CU presidential finalist Todd Saliman faces questions about diversity and campus culture from faculty, staff and students

Paolo Zialcita/CPR News
Todd Saliman, the University of Colorado system’s sole presidential finalist, at the CU Boulder campus, Wednesday, April 20, 2022.

Students, staff and local residents hit the University of Colorado system’s sole presidential finalist with a bevy of questions about diversity and staff retention as he held an open forum at the Boulder campus Wednesday. 

Todd Saliman, who has served as the university system’s interim president for the past year, has been touring all four campuses since he was announced as the finalist earlier this month, to make the case for why he is the right person to lead the CU system. His latest stop was at CU’s University Theatre, where less than half of the seats were filled. 

The lack of significant community turnout is a substantial turnaround from when Saliman’s predecessor, Mark Kennedy, was similarly named as the lone finalist. Kennedy faced an antagonistic crowd that booed him due to his controversial history with LGBTQ+ rights. 

Saliman did not face a chorus of boos, but still received pushback. Some faculty members said he is unfit to lead the university system forward in diversity, equity and inclusion initiatives — something Kennedy was criticized for at the end of his tenure. Others called into question his lack of experience in higher education leadership, and whether he could fix systemic problems.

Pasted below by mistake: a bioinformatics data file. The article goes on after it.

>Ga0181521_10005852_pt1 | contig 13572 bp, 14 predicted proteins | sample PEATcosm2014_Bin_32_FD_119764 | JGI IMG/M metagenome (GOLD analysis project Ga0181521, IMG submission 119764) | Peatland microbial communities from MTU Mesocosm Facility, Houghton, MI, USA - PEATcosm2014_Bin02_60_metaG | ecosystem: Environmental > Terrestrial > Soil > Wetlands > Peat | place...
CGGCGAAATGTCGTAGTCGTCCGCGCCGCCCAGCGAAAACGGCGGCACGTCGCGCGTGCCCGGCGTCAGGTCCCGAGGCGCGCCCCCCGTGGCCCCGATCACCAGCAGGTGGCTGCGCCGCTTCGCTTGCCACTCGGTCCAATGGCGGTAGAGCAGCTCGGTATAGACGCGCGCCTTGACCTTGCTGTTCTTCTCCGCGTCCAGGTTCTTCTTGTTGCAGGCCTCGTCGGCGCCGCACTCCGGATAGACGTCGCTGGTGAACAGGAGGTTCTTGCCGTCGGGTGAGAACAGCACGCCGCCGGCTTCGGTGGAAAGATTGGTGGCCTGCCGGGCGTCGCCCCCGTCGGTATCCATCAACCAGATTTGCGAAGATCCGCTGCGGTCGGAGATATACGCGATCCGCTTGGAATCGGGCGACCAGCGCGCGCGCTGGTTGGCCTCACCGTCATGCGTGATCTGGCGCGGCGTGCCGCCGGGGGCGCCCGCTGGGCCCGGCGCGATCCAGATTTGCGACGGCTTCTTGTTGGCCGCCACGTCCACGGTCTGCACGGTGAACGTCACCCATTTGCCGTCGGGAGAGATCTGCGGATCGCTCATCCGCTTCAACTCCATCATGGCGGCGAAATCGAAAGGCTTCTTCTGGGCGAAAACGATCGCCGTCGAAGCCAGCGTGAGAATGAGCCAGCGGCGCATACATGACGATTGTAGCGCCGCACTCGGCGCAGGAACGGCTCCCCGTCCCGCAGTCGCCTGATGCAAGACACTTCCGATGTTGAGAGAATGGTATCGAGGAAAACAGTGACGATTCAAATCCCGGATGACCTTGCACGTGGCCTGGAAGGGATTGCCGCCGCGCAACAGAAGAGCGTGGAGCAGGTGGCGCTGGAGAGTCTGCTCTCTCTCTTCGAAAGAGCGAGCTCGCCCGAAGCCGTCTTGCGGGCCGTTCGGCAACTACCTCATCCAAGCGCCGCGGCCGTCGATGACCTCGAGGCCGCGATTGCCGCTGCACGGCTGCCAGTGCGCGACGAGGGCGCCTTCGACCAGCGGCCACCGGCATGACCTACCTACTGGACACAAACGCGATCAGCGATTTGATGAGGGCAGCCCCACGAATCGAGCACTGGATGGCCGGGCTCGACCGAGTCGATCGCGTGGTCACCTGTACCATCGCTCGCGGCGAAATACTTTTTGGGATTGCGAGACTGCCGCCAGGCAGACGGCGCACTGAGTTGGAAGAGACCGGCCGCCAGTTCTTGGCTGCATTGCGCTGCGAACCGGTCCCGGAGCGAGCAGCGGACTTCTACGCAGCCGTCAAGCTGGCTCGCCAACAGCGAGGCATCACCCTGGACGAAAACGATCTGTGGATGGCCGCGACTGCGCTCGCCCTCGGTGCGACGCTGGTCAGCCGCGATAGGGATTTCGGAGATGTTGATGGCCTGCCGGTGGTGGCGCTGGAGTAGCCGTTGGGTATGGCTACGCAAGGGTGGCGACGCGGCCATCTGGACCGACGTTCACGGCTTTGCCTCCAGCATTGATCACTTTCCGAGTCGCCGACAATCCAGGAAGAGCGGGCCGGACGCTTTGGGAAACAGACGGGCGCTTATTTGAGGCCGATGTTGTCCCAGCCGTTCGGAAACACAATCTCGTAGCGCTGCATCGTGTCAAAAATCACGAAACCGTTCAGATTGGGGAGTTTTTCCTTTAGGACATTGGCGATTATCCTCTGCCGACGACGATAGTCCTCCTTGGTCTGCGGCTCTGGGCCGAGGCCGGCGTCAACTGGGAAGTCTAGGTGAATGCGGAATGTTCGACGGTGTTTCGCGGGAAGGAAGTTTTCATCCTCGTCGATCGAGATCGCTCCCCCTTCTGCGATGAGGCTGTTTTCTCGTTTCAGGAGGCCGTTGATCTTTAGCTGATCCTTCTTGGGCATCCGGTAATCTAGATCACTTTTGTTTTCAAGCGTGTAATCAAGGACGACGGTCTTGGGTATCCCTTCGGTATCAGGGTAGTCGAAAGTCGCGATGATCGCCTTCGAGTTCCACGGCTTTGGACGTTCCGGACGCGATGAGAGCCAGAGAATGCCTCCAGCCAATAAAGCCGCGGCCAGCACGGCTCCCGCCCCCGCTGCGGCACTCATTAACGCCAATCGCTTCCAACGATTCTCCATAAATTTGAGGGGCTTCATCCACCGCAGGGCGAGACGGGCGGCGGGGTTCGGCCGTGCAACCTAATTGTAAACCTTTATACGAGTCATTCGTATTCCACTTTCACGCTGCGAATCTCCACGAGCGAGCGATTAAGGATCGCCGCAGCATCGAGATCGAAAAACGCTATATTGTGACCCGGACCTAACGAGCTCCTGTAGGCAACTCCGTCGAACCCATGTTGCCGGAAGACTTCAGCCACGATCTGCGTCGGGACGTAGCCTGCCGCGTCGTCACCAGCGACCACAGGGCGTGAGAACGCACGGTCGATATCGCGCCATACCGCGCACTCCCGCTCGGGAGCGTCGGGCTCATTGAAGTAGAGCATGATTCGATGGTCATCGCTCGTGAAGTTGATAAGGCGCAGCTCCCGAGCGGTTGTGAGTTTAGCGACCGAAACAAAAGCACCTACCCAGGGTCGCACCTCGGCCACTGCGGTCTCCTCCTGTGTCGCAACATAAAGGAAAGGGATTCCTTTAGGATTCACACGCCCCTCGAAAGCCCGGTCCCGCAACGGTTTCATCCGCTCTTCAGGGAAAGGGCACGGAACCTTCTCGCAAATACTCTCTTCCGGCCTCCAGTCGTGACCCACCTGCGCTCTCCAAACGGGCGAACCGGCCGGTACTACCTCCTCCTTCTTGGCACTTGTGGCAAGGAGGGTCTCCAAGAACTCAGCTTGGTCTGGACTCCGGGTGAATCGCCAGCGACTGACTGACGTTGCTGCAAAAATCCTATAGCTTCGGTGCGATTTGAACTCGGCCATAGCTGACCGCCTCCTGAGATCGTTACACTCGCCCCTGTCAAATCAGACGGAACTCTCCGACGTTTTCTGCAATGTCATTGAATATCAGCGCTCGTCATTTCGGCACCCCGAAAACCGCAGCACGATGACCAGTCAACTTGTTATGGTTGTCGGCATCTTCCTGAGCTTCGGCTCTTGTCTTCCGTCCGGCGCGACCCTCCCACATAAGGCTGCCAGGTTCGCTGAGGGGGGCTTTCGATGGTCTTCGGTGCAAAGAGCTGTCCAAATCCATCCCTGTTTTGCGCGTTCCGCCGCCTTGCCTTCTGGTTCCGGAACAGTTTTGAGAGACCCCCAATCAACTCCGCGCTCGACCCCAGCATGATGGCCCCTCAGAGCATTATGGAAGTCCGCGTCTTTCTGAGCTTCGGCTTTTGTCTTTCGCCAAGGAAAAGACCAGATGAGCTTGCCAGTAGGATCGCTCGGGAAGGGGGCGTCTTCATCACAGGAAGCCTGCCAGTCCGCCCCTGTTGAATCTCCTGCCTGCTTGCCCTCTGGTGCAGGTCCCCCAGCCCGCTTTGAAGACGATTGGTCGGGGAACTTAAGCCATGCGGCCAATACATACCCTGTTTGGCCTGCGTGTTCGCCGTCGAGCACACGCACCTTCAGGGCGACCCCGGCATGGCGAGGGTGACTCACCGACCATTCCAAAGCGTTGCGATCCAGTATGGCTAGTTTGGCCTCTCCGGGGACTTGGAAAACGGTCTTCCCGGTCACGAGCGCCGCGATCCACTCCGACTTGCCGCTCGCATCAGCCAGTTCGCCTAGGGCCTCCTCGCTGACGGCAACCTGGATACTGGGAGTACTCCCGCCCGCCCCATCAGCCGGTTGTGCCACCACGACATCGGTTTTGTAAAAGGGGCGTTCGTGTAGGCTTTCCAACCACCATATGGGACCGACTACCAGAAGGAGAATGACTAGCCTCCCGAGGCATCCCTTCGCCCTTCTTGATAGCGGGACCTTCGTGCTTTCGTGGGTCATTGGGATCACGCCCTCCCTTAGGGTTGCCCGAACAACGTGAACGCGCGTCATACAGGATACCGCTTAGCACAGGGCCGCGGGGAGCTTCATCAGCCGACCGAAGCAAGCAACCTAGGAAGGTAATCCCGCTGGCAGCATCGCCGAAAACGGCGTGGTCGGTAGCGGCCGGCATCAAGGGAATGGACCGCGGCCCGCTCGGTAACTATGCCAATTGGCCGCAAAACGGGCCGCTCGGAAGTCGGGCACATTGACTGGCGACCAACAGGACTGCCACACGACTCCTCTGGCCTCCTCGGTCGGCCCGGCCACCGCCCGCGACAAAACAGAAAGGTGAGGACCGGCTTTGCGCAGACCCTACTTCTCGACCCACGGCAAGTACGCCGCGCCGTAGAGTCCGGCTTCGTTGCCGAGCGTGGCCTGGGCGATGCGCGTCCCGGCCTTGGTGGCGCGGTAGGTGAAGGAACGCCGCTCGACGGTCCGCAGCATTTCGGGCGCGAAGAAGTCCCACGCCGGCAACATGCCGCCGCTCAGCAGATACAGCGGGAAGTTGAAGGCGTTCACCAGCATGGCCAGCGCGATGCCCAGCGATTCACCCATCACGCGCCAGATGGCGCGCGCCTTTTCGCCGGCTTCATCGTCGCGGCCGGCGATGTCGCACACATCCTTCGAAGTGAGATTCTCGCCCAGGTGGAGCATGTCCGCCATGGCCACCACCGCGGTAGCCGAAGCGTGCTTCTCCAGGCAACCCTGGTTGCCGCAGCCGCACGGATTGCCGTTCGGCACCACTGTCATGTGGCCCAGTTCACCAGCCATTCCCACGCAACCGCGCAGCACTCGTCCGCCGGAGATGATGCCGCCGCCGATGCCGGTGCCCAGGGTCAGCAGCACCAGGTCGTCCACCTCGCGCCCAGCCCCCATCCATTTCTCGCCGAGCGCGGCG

“It's gonna be hard to make some of these changes, especially on worker compensation, on benefits, on sexual harassment, on discrimination policies. I don't think he's got what it takes to make systemic changes that we need to make sure that our working conditions are respected,” said John Kelly, a university staff member and president of CWA 7799, a collection of unions that includes the unrecognized United Campus Workers Colorado.

“I love answering those questions ‘cause that's what this is all about, the plan to move the university forward, which is something we all need to do together,” Saliman said after the forum.

“We have been a victim of ‘the great resignation’, just like every other employer in the state. And it's putting a lot of stress on the faculty and the staff. And it's something that we need to take very seriously.” 

Saliman still faces one more confirmation vote from the Board of Regents after the community feedback is complete. However, the Democratic-majority board voted unanimously to nominate Saliman, making his appointment all but guaranteed. 

Regent chair Jack Kroll responded to criticism that the board once again named a singular candidate after outcry from Kennedy’s sole nomination in 2019. 

“We asked every candidate that the board interviewed if they were willing to move forward as one of multiple finalists, all but one candidate declined,” Kroll said. “This meant that the board had to make a decision and forward one person for the community's consideration.”